HanishKVC’s General Blog zone

May 17, 2007

BeYOND stupidity SONY, do LOOK = Come to your senses, allow Indian PS3 Owners access to Playstation Store +++, Link India PS site from global

Filed under: gaming,General,India,life,protest,PS3,Sony,technology — hanishkvc @ 8:39 pm

Hi Sony / Sony India if you are listening.

  1. At first you charge us a lot for your PS3 (among the highest rates in the world for PS3)[I mind(50-50), luckily I got it when coming from US],
  2. next you give us a very small set of Games for PS3 [I mind it very much, its bad],
  3. On top you don’t allow us access to Playstation Store[I mind it very very much, its daytime robbery],

WHAT LOGIC ?e?IS THIS.

Please look BeYOND your foolish/senseless/stupid attitude and logic and correct these mistakes. Atleast if you can’t fix <1>(cost of PS3) above, then atleast because Indians are paying you a lot more compared to many other regions atleast fix <2> (game library) and <3> (PSN store++) above.

Similarly in future once Playstation HOME debuts don’t repeat the same mistakes. Let Indians participate in it from Day one.

Also I am also a Sony PSP owner in India and even Sonys’ own stores don’t have good library of games for it also.

Last but not the least why DON’T we have a link to India PS3/PS2/PSP site from playstion.com / asia.playstation.com.

Come on wake up and be a good CE company and be good to your customers.

Note: I am a really frustrated Sony Customer in India with a Sony Camera, PSP, PS3. So when it came the time to buy a HDTV for my PS3 I went with Samsung. Hint Hint …..

Note: Only reason I went with PS3 instead of XBox360 inspite of all your stupidities was your support for Linux and Cell, but that doesn’t mean you can take me for a_ride/granted for ever.
Note: I am posting it in some not directly related categories also, so that hopefully I get the message across to Sony. Sorry for that.

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May 16, 2007

Short and simple commandline Bluetooth in any new Linux distros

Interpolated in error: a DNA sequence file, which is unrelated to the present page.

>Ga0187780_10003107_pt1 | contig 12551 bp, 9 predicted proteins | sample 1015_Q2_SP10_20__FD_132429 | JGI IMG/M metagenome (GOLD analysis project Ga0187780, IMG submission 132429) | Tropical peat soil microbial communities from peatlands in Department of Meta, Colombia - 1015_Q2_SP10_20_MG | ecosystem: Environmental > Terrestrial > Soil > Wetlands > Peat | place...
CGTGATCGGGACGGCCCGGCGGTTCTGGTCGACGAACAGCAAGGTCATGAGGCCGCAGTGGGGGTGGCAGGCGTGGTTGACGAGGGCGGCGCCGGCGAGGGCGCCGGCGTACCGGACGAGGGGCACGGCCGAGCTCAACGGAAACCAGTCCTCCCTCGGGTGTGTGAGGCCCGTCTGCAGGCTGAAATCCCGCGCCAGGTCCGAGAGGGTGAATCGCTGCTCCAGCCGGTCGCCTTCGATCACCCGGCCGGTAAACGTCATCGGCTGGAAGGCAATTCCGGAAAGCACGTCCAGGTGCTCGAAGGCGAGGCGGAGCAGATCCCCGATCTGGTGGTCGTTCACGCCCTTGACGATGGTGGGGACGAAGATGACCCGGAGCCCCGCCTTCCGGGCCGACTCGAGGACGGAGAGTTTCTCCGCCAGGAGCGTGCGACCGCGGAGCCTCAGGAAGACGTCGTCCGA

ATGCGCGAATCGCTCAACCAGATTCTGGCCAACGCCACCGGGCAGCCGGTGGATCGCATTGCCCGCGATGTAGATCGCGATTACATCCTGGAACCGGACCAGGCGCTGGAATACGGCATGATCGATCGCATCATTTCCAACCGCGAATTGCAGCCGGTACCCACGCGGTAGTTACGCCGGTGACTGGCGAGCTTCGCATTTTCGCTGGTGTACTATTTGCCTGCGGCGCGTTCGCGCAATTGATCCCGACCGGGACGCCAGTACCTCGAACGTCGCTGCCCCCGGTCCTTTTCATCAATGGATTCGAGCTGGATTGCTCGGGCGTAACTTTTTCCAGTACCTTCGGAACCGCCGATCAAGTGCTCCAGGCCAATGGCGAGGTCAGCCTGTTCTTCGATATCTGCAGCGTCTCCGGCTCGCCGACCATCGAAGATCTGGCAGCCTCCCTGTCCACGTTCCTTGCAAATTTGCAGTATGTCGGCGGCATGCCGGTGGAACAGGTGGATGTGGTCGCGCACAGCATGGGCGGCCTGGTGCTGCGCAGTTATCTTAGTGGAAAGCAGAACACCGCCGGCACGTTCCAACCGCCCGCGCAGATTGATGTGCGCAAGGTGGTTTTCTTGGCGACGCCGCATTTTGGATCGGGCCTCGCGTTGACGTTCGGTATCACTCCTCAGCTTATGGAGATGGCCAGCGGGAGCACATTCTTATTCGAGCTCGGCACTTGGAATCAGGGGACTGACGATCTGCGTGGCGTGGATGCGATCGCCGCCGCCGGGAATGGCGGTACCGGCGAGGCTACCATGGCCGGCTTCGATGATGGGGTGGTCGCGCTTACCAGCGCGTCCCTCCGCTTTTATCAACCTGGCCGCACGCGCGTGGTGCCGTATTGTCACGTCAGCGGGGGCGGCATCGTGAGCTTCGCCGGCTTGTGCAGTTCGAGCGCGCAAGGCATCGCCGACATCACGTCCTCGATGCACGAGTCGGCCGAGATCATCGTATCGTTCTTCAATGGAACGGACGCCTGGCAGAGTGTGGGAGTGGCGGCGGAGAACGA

Filed under: bluetooth,debian,linux,Nokia,OpenSource,technology — hanishkvc @ 7:22 pm

Yesterday I had to transfer some files/S60 Opensource programs to my Nokia 6630 mobile and so picked up my usb bluetooth dongle (after ages) and connected to my Linux PC to achieve the same. I had forgotten the things which I had done long time back to get it working (Also one of these days I have to find out where I had noted those steps down).

Either way I started by remembering that I have to try and use obex logic to put those files on the mobile (now come on remembering that isn’t that difficult;-). Soon I remembered most of the things to do through aptitude search/show bluetooth/bluetooth packages, dpkg -L <bluetooth related packages>, some trail_N_error and net searching (googling).

But to my horror what ever I do the connection wouldn’t establish has the bluetooth stack on the PC wasn’t pickup the PIN which I just configured on the PC. After some more rtfm and dpkg -L bluez-utils and cross verification on the bluez website I realised that the way the PIN to be used is specified to the bluetooth stack has changed on the PC and now instead of the pin_handler it uses a dbus based passkey handler. So I compiled the given passkey_agent.c and resolved it. And thus could achieve the file transfer without going into windows thou with some deficit of sleep 😉

So here are the commands one could use to work with bluetooth devices in a linux based pc =>

hciconfig
– Gives info about the bluetooth hci on your pc
– Ensure the device is up and running and has required scan modes
– hcitool dev should also give some of this info

hcitool inq and hcitool scan
– Gives info about or rather identifies nearby bluetooth devices

hcitool info <BTAddr>
– Get info about remote bluetooth device

l2ping <BTAddr>
– One way to see if we can communicate with a remote bluetooth device

sdptool browse <BTAddr> or sdptool records <BTAddr>
– Gives info about the services provided by a remote bluetooth device

obexftp –nopath –noconn –uuid none –bluetooth <BTAddr> –channel <OPUSHChann
elNo> –put <FileToPut>
– Allows one to send file without specifying the pin on the remote device side
– The OPush channel number for device is got from sdptool above

passkey-agent –default <Pin>
– Pin specified here is what the remote BT device should provide
or its user enter on that device when requested.

obexftp -b <BTAddr> -v -p <FileToPut>
– Allows one to put a file onto the specified BT device
– obexftp could also be used to get or list the files on the BT device
– also allows one to identify a nearby BT device by just giving -b option

obexpushd
– Allows one to recieve files sent from a bluetooth device.
– Depending on who started it, the recieved files will be stored in the corresponding home directory

Note: The old style pin_handler doesn’t work with latest bluez, you require a
dbus based passkey handler and there is one provided by default by bluez-utils
called passkey-agent
Hope this helps anyone who is trying to use bluetooth devices from the commandline on a new linux distro, as well as it would help me to remember for the future for my own use.

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